• Reliability and Accuracy: Digital tools for weather forecasts, crop management, and market information need to be highly reliable and accurate for farmers to trust and use.
  • Lack of Customization: One-size-fits-all digital solutions may not work well for the diverse agricultural practices across different regions and crops in India.
  • Data Ownership and Control: Farmers may worry about who owns and controls the data generated through digital tools and platforms, leading to concerns about exploitation.
  • Policy and Regulatory Challenges: There may be gaps in regulations and policies related to digital agriculture, which can create uncertainty and barriers for both farmers and technology providers.

Addressing these challenges is crucial for the successful digitalization of agriculture in India, as it has the potential to significantly improve productivity, sustainability, and income for farmers.

 

India's Digital Agriculture Initiatives

 

  • Digital Agriculture Mission 2021-2025 
    • In September 2021, Union Minister Narendra Singh Tomar announced the Digital Agriculture Mission 2021-2025, partnering with Cisco, Ninjacart, Jio Platforms, ITC, and NCDEX e-markets to advance digital agriculture using AI, blockchain, remote sensing, robots, and drones.

 

  • Thriving Agri-Tech Start-up Ecosystem 
    • India is home to more than 1,000 agri-tech start-ups, and numerous venture capital funds, loan funds, and angel investors have long backed the industry. These startups have creative concepts that help farmers enhance their farming practices and produce.

 

  • NITI Aayog and IBM's Crop Production Forecast Model
    • NITI Aayog and IBM have collaborated to develop an AI-powered crop production forecast model that will give farmers access to real-time data and the necessary guidance. It helps to improve crop yield, soil quality, input control, and early disease outbreak warning.

 

  • Cisco's Agricultural Digital Infrastructure (ADI) Solution
    • A solution for Agricultural Digital Infrastructure (ADI) was developed by Cisco in August 2019 to enhance farming and knowledge sharing. This was crucial to the data pool that was created by the Department of Agriculture for the National Agri Stack.

 

  • Jio Agri (Jio Krishi) Platform
    • The Jio Agri (Jio Krishi) platform was introduced in February 2020, and it digitalized the agricultural ecosystem along the entire value chain to empower farmers. The main purpose of the platform is to provide advice using data from independent applications. Its advanced features use data from various sources, input it into AI algorithms, and then deliver precise, individualized advice.

 

  • Climate-Smart Farming Practices
    • India is progressively adopting climate-smart farming practices, which will help to change the nation's ecology and reduce greenhouse gas emissions from agricultural activities. For instance, farmers in the Gujarati village of Dhundi have started using solar electricity and other renewable energy sources for irrigation.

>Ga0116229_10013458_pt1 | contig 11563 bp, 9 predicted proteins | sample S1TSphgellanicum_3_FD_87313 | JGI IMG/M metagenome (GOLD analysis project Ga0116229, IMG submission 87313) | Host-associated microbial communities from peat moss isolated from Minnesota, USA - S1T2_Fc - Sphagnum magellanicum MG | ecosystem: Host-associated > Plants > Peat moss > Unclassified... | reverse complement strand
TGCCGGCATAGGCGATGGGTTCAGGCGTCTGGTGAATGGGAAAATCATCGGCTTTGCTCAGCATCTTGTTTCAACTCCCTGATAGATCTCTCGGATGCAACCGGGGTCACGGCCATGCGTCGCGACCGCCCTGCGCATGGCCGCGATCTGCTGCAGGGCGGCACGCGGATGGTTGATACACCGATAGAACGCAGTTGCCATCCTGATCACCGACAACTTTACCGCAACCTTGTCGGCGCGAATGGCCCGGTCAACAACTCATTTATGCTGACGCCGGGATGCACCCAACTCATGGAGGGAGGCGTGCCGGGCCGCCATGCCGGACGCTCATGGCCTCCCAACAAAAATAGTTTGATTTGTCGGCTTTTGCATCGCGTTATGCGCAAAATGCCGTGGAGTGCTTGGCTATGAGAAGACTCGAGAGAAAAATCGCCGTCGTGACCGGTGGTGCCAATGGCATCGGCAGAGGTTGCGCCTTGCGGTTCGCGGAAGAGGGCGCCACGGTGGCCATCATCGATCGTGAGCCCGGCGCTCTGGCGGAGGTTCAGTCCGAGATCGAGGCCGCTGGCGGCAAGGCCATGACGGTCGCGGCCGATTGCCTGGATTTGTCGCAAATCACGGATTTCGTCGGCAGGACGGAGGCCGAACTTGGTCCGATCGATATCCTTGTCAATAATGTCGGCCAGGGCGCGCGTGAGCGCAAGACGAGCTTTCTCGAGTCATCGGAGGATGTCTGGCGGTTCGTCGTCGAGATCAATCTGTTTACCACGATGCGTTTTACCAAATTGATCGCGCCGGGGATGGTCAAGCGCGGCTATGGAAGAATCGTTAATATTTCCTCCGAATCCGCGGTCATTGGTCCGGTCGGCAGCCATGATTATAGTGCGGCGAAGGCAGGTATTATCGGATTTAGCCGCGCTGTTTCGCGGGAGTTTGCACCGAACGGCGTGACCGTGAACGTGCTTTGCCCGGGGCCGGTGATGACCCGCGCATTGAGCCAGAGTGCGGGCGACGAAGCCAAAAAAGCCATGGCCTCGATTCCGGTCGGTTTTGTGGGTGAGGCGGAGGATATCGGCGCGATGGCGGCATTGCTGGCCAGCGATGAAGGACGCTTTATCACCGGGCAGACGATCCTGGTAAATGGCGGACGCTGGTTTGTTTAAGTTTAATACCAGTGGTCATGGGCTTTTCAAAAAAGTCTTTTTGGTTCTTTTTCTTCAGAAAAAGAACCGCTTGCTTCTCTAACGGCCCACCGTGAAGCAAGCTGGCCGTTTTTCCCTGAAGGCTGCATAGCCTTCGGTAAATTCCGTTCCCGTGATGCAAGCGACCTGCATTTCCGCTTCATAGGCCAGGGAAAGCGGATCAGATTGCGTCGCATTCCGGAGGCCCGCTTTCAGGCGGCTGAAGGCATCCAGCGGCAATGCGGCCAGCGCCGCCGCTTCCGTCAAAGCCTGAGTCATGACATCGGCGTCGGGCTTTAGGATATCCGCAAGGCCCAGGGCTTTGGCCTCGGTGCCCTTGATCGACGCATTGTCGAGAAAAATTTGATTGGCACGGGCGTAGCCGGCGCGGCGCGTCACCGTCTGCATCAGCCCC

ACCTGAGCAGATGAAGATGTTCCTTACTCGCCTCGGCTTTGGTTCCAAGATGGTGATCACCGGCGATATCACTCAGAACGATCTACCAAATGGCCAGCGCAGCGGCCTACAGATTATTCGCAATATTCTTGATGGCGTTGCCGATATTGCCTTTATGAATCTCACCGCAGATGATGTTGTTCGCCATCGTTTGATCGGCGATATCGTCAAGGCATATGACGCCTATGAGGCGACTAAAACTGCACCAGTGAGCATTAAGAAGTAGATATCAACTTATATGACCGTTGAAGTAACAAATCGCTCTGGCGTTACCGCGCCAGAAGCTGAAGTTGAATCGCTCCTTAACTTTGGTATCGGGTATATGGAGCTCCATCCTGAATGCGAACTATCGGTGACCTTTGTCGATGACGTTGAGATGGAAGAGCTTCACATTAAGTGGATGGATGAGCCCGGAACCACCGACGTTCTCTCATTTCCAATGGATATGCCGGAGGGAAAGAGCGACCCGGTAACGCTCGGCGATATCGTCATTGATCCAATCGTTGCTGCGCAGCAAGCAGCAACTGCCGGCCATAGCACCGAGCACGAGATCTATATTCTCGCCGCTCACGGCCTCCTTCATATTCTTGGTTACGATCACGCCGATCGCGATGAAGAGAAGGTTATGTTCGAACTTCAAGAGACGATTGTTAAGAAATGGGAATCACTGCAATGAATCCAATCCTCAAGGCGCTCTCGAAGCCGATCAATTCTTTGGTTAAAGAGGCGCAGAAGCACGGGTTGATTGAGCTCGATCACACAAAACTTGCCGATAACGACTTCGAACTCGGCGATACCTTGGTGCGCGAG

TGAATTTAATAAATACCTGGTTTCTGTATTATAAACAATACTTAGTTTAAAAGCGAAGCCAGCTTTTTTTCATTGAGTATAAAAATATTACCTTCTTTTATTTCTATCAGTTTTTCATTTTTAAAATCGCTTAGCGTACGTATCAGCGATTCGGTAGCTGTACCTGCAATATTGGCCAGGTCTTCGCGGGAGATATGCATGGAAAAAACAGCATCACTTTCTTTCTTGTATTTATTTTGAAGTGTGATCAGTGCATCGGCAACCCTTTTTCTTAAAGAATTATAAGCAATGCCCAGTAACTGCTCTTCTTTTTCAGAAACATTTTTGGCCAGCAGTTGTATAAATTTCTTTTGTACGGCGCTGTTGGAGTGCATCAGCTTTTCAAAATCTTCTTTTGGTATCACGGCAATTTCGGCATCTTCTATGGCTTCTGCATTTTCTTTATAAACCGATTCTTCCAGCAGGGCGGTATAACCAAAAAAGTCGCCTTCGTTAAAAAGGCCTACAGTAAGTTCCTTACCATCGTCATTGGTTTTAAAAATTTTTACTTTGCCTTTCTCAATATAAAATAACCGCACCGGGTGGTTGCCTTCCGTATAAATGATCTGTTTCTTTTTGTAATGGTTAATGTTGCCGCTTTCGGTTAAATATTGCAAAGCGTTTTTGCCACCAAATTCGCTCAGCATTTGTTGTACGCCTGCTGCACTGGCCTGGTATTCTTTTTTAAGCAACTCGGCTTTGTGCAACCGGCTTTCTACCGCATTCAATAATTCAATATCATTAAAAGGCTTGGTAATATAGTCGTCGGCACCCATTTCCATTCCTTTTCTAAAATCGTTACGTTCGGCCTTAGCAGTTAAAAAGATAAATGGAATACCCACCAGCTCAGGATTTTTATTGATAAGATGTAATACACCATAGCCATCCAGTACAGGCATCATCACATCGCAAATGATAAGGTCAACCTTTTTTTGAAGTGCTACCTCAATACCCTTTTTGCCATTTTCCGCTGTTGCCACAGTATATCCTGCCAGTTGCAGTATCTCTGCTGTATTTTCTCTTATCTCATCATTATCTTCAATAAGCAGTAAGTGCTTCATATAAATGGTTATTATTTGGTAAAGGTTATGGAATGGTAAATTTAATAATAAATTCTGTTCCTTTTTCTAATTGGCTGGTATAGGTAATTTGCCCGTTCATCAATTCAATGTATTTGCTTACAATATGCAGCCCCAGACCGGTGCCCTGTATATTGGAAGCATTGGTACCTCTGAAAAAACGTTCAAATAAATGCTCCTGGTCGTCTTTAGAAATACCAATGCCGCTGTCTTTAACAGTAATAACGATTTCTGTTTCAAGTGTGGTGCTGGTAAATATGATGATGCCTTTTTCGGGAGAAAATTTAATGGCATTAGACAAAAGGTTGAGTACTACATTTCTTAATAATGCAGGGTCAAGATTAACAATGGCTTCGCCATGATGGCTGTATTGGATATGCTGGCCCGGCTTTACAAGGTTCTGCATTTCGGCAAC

• Microsoft and Indian Government's Unified Farmer Services Interface
    • In order to assist India's small-holder farmers, Microsoft and the Indian government have collaborated to run a pilot program called "Unified Farmer Services Interface." By enhancing price management and increasing agricultural yield with the aid of AI sensors, the alliance seeks to increase farmers' incomes. The collaboration would accelerate the use of AI in farming.

 

  • Sensor-based Smart Agriculture (SENSAGRI) Program
    • The government's Sensor-based Smart Agriculture (SENSAGRI) program involves six institutions. In this idea, drones would be used to efficiently scout out land areas, gather priceless information, and immediately communicate the data to farmers.

G20 Delhi Declaration

The G20 Delhi declaration aims to foster responsible, sustainable, and inclusive digital technology use by farmers and an ecosystem of Agri-Tech start-ups and MSMEs.

Way forward

  • Remote sensing, soil sensors, unmanned aerial surveying, market insights, and other technological interventions enable farmers to gather, visualize, and evaluate crop and soil health concerns at various phases of production in a practical and economical manner. They can serve as a first indicator to spot possible problems and offer solutions to address them quickly.
  • Artificial intelligence/machine learning (AI/ML) algorithms can produce in-the-moment actionable insights to assist in soil screening, increase crop production, control pests, and lessen farmer workload.
  • With the help of blockchain technology, you can track your food and track tamper-proof, accurate data about farms, inventories, and transactions. As a result, farmers no longer need to rely on files or paperwork to record and save crucial information.

 

Conclusion

The Indian agriculture sector is embracing modern technologies like IoT, AI/ML, and agri-drones for unmanned aerial surveying, presenting a significant opportunity for Indian and foreign agritech players to supply these advanced technologies to farmers. The success of digital agriculture in India depends on factors like affordability, ease of access, system maintenance, and supportive government policies. A holistic ecosystem approach, with the government as a key enabler, is crucial for achieving national objectives, such as doubling farmer incomes and sustainable development.

Book A Free Counseling Session